[rescue] E10k systems coming down in price
Devin L. Ganger
devin at thecabal.org
Fri Jul 18 16:34:56 CDT 2003
On Fri, Jul 18, 2003 at 09:42:46AM -0700, Skeezics Boondoggle wrote:
> Those are the things that differentiate Solaris, along with other features
> in the kernel that allow for massive scalability. Sun abandoned the
> "uniprocessor mode" vs. "multiprocessor mode" thing quite some time ago,
> so the Linux guys like to beat up on the fact that on single-user or even
> 1-4 way small SMPs that Linux is faster - and in some tests it certainly
> may be (context switch times, faster fork(), etc.) However, get beyond
> 12-16 CPUs and it falls over, while Solaris is just starting to hit its
> stride. It just doesn't make sense to cram all those high-end features
> into the typical Linux distribution, but I expect that in time there will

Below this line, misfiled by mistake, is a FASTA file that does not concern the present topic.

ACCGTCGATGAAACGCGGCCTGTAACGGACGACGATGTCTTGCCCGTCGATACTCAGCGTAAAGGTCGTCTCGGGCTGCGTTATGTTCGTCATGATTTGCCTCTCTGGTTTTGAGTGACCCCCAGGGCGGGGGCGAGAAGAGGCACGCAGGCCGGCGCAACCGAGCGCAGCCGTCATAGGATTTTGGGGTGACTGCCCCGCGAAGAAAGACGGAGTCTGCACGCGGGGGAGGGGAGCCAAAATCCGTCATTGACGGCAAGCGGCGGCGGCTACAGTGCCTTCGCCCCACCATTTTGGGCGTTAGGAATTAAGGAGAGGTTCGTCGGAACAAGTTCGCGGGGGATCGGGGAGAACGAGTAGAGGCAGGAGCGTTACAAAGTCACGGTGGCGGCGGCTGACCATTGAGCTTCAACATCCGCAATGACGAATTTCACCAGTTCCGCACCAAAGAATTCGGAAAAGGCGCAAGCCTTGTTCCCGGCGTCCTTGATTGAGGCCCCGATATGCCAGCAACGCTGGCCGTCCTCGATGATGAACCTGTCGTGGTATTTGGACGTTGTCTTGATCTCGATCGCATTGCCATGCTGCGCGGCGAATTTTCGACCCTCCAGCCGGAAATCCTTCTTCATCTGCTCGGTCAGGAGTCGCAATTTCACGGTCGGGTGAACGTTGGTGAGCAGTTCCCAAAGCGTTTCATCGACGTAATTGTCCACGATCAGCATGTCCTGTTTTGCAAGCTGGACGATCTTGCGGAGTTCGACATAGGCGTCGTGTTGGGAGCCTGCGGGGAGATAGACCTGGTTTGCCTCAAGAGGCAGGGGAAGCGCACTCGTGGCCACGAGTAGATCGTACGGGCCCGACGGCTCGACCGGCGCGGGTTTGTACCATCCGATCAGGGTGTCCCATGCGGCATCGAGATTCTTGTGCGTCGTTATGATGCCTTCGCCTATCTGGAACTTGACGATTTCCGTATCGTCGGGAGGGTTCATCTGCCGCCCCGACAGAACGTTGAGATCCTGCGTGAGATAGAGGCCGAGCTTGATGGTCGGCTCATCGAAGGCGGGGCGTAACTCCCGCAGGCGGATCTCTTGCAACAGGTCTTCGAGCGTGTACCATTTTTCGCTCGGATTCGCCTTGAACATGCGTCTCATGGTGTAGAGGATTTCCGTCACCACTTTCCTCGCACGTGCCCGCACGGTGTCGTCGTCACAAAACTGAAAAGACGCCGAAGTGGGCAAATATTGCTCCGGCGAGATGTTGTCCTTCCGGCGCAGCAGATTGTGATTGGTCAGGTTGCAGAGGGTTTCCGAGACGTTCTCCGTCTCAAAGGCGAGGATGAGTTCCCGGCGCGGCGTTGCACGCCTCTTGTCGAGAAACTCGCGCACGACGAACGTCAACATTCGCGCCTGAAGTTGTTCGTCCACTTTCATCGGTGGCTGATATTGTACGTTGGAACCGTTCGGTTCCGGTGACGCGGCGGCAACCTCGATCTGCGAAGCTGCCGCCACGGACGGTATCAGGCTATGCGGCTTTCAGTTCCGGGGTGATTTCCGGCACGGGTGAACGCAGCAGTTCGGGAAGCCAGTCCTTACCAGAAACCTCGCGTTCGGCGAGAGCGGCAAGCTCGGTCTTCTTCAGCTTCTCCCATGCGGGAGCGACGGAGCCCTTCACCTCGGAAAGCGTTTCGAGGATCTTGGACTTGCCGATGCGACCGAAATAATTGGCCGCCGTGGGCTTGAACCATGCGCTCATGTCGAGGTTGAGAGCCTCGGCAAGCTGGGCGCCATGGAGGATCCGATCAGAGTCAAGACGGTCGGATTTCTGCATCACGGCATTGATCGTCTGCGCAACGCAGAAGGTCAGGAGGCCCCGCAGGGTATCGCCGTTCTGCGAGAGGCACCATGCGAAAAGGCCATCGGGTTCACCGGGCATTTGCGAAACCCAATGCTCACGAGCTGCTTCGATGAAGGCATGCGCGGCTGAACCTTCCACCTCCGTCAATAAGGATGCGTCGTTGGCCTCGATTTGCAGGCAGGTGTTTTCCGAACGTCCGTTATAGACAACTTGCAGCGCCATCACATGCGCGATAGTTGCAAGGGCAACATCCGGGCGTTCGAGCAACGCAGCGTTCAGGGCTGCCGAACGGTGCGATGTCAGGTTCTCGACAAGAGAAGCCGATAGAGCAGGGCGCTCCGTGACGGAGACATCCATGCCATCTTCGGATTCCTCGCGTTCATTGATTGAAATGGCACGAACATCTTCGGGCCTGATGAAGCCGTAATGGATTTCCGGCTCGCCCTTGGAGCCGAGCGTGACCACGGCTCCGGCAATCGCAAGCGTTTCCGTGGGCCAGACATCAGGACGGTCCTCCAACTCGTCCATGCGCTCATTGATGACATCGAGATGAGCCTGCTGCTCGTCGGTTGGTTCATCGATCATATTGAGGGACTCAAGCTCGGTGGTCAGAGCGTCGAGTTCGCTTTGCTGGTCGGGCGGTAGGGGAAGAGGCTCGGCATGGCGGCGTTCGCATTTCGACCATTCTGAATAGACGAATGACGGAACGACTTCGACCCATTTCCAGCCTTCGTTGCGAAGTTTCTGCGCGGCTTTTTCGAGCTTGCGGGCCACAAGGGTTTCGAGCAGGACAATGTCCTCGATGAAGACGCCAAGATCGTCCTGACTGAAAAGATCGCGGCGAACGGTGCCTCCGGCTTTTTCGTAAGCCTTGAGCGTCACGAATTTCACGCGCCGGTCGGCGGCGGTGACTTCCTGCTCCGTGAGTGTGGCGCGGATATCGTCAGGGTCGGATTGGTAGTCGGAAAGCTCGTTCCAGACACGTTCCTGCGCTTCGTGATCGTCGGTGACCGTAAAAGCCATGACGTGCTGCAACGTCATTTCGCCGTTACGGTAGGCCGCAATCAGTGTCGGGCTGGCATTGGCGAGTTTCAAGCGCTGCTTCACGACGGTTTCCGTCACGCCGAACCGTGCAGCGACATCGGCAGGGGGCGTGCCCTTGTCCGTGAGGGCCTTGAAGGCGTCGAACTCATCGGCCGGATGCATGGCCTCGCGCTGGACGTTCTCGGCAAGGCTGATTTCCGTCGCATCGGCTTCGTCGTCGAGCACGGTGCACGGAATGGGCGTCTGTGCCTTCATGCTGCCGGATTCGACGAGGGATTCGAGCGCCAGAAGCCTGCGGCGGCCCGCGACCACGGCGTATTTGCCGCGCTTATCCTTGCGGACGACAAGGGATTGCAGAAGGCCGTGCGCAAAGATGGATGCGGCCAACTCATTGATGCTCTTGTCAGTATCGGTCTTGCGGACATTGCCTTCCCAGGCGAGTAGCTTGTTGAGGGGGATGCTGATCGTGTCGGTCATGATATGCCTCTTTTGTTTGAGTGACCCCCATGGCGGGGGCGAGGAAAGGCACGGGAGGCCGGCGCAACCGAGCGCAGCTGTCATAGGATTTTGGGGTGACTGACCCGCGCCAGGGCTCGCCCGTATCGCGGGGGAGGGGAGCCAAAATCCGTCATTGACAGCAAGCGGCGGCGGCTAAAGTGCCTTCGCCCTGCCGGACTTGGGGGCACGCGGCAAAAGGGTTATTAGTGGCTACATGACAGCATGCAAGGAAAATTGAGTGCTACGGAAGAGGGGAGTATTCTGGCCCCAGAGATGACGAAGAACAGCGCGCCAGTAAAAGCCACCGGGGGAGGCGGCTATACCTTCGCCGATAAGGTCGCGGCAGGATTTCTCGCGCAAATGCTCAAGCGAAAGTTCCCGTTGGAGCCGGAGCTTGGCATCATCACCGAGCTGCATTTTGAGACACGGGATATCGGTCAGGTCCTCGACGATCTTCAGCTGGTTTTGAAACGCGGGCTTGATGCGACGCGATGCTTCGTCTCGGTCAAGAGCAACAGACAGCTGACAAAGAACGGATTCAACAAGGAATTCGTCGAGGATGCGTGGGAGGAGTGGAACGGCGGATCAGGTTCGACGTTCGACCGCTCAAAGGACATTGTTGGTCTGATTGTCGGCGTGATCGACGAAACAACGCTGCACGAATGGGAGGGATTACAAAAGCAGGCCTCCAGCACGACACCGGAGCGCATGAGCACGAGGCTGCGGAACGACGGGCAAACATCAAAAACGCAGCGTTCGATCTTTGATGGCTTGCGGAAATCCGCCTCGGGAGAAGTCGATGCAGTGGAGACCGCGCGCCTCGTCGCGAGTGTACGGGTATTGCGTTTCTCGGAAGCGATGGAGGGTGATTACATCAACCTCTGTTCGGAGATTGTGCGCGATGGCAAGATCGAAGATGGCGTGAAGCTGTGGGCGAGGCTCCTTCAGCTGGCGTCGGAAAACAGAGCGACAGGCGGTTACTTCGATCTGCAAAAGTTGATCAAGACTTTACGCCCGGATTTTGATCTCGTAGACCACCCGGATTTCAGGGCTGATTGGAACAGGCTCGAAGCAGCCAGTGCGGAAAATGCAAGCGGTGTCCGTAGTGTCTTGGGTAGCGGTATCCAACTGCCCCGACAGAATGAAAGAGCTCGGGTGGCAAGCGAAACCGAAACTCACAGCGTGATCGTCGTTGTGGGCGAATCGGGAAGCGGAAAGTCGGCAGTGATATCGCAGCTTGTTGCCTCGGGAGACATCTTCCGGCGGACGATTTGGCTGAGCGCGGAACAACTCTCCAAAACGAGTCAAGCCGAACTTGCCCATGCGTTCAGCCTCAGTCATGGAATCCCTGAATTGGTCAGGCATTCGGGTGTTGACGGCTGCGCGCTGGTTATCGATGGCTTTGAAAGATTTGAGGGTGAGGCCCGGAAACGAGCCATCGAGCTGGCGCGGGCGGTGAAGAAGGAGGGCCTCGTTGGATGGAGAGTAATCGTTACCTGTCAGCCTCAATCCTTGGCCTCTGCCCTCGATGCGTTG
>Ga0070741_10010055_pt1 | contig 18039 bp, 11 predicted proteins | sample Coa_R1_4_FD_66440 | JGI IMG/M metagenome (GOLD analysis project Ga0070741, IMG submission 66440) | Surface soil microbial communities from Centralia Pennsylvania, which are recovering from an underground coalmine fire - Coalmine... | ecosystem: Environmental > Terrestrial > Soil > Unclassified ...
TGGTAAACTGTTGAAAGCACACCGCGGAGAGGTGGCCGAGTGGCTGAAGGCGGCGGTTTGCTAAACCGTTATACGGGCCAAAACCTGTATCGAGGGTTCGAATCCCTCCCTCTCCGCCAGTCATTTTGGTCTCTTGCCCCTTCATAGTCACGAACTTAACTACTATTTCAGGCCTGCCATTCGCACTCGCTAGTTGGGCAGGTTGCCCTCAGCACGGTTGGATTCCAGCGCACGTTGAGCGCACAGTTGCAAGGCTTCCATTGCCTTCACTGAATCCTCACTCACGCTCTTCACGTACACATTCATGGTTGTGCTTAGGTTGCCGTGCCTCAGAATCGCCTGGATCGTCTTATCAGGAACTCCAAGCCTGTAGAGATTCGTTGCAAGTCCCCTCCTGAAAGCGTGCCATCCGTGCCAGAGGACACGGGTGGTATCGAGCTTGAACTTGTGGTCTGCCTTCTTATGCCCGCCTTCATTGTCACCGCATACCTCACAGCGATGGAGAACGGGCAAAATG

> be a Linux optimized for larger systems.
This is the conventional wisdom, but the recent kernel series is doing a
*lot* to improve the high-end scaling of Linux. Linux Journal had an
extremely interesting article a few months back about some of the work that
SGI is doing with Linux on a 64-processor system and the amount of work
they were able to get out of it on real-world problems -- the equivalent
of 59 of the 64 processors. Ain't bad at all.
Almost all of the code was going back to the kernel group, too.
With both SGI and IBM working on Linux for their high-end hardware, it
won't be long at all before it can handle big iron decently.
It would be nice to see Sun taking some notice of this and looking for
what innovations they can apply. No product is so good that it can't
find room for improvement, and the Solaris kernel is so heavily
optimized for the high-end machines at this date...
Devin L. Ganger <devin at thecabal.org>
"Aikido is based around the central precept of letting an attack take its
natural course. You, of course, don't want to impede that natural flow
by being in its way." -- overheard on the PyraMOO
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